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Gemma Ritchie, Bongekile Macupe03 Jan 2019 21:36
Basic Education Minister Angie Motshekga has applauded the Eastern Cape for “joining the 70% performance club”. (Delwyn Verasamy/M&G)
Teacher unions and provincial leaders have commended the department of basic education and the class of 2018 results — noting the hard work and perseverance that was needed for their success.
The matric class of 2018 saw more public school pupils pass the year, with a 78.2% pass rate, up from 75.1% in 2017, Minister of Basic Education Angie Motshekga announced on Thursday evening at Vodaworld in Midrand.
The best performing province was Gauteng at 87.9% followed by Free State at 87.5% and Western Cape at 81.5%.
Of the ten districts with the best matric results for 2018, eight were in Gauteng.
Gauteng Premier David Makhura said the province’s results reflect progress in the whole system of the province. He said the first indication of quality was the number of bachelor passes obtained by about 40 000 pupils out of approximately 80 000 that wrote the exams in the province.
He further added that the majority of the schools in Gauteng are performing above 80% and he said these improvements were coming from township schools which is an indication that interventions put in township schools such as the improvement of infrastructure and ICT (information and communication technologies) were bearing fruits.
Meanwhile, MEC of education in Free State, Tate Makgoe, said he believed that the province had dropped its ball in terms of the support it offered progressed pupils last year, and this led to it losing the number one spot it obtained last year.
Makgoe said this year the province will strengthen the support it gives to progressed pupils like it had been doing, adding that he was proud that a rural province was performing in the same league as more resourced provinces like Gauteng and Western Cape.
Limpopo had a matric pass rate of 69.4%, the lowest of all nine provinces in 2018.
Eastern Cape showed great improvement from 2017 finally letting go of the stigma of being the least performing province which it had maintained for the past three years failing to obtain a 70% pass rate.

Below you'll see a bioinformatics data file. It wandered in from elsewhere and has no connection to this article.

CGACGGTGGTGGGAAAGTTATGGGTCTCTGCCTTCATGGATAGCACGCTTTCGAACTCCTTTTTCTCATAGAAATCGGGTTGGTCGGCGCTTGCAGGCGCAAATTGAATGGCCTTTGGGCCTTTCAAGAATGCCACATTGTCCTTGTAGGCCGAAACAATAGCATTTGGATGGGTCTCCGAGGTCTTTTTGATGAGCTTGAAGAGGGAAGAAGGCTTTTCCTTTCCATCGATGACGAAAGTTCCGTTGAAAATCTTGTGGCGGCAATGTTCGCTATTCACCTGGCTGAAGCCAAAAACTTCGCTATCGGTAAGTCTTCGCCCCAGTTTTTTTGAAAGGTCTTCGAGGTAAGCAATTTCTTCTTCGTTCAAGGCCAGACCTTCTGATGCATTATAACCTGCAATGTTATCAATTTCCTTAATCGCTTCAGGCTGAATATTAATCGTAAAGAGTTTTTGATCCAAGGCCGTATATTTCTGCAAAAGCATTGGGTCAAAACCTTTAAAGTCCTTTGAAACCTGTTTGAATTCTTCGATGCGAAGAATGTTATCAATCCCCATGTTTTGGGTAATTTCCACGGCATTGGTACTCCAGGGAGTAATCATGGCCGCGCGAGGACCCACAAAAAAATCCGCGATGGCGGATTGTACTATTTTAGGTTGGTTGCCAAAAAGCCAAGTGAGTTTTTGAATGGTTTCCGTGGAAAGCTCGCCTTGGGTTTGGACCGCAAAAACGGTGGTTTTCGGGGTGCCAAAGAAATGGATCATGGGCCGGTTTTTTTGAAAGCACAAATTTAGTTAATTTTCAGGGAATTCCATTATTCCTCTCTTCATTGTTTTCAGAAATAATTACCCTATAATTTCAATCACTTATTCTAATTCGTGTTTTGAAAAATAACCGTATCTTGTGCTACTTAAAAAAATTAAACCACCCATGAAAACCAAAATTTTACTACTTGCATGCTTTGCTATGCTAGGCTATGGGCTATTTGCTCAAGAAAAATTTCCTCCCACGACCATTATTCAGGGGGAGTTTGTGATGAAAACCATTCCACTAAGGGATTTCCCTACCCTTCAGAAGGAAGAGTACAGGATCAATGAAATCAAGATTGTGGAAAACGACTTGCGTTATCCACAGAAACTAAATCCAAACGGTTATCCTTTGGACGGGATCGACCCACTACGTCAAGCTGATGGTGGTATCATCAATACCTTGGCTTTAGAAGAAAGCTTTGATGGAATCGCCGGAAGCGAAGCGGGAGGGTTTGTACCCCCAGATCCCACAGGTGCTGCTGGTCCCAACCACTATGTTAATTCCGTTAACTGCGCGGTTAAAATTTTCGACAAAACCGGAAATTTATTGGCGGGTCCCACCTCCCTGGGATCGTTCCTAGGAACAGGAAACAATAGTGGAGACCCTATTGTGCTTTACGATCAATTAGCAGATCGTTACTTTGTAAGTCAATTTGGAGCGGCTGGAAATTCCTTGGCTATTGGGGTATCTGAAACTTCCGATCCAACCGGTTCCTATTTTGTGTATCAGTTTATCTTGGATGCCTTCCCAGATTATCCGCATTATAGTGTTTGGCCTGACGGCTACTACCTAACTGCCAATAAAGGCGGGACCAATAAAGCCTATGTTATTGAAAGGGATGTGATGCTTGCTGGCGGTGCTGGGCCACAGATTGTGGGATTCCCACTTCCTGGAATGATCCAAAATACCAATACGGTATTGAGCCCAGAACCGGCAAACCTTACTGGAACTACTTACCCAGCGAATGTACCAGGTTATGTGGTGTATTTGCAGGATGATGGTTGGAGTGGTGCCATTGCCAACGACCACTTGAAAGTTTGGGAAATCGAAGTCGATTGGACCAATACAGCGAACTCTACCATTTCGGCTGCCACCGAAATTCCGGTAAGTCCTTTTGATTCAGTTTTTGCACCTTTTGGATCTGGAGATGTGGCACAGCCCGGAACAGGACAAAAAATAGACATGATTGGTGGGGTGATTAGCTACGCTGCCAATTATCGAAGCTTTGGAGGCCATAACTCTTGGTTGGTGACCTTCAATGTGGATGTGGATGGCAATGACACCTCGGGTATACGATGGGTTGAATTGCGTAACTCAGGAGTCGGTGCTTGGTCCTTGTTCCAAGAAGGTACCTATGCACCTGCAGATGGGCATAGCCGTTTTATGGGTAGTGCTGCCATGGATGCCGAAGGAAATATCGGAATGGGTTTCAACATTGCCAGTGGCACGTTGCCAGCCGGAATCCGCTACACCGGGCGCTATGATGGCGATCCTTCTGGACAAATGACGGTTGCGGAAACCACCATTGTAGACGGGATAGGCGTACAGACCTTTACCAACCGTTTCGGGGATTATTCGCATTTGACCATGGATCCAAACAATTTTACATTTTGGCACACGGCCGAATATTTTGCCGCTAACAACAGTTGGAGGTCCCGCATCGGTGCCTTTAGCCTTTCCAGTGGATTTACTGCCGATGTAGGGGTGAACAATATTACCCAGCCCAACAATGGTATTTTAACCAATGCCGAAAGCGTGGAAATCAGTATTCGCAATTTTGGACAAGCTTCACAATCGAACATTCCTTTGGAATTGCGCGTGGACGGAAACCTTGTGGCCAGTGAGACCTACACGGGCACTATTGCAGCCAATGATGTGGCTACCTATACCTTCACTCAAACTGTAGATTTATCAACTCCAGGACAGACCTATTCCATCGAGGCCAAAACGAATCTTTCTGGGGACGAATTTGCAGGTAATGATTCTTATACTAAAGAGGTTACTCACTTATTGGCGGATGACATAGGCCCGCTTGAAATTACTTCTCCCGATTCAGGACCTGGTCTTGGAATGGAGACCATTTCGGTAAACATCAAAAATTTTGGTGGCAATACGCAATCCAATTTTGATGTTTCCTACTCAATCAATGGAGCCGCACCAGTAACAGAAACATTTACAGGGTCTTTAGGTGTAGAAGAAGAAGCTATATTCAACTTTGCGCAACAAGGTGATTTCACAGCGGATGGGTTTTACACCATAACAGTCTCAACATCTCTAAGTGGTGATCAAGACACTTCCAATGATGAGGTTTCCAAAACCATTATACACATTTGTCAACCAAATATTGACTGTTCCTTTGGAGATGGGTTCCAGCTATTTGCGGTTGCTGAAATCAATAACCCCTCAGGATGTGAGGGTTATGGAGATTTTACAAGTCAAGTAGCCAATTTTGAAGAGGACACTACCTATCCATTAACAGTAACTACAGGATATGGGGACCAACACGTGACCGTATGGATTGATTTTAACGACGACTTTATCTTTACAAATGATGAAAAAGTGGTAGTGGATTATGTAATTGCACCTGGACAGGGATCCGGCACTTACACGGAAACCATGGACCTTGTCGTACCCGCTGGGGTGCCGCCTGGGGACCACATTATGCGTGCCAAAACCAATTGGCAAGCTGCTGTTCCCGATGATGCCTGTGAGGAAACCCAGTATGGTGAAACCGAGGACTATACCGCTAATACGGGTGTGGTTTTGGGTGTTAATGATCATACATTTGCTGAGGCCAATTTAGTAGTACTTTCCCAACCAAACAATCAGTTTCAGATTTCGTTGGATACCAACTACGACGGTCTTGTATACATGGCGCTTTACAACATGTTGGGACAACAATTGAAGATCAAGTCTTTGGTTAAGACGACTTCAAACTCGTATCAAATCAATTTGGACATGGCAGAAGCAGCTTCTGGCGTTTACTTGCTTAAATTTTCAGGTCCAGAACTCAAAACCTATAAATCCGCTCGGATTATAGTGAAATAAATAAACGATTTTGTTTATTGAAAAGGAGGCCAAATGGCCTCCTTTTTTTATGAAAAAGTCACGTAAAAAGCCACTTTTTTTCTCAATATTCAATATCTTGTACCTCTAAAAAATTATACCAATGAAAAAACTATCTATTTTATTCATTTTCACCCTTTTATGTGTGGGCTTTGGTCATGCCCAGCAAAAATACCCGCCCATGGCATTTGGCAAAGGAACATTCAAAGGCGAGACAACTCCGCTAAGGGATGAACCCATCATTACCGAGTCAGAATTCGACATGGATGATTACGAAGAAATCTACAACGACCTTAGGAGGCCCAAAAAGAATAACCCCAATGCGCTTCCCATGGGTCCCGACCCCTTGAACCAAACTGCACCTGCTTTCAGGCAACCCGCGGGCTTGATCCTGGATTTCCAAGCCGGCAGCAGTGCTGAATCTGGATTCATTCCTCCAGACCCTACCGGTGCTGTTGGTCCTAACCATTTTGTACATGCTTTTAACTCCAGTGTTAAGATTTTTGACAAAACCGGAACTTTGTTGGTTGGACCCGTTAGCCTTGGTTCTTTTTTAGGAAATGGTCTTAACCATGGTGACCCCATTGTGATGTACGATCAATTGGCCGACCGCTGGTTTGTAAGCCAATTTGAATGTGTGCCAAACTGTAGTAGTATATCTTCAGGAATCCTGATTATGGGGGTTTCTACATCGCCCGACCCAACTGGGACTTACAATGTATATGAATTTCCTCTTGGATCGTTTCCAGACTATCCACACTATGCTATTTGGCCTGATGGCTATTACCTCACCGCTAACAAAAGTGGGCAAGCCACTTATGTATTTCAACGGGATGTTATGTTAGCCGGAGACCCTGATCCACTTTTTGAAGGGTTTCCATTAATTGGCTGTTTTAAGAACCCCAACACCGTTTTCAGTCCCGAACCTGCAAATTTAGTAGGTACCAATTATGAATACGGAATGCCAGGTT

Motshekga applauded the Eastern Cape for “joining the 70% performance club”.
“I must particularly single out the Eastern Cape. Despite the challenges, they are faced with, especially the contestations related to the rationalisation of small and unviable schools, under the leadership of MEC Mandla Makupula (may his dear soul rest in peace). The Eastern Cape has now taken off and should continue on this trajectory. It is about to reach its cruising height. I wish to encourage the executive and administrative leadership of the Eastern Cape, to keep the fires burning, in memory of MEC Makupula’s unobliterable and unforgettable legacy,” she said.
Head of the department in the Eastern Cape, Themba Kojana, attributed the province’s success to going back to basics which is what he said the province did, such as appointing the right people for the job, rewarding schools that are doing well and making people accountable for their wrongs.
Of the approximately 800 800 pupils who sat for the exams, 172 000 (33.6%) are eligible to study for a university degree,141 700 (27.6%) to study for a diploma, and 86 800 (16.9%) achieved entry for study at a higher certificate level.
Overall, over 157 000 distinctions were attained.
There is still more that can be done, said Motshekga: “We must ensure that every year we are moving closer to our goal.”
Commending the schools and education departments that held extra lessons and classes over the weekends and holidays, the Governing Body Foundation’s (GBF) national chief executive Dr Anthea Cereseto said there was a need to improve learning in the lower school grades “so that the teachers of Grade 10 to 12 do not have to work so hard to overcome the accumulated learning deficits”.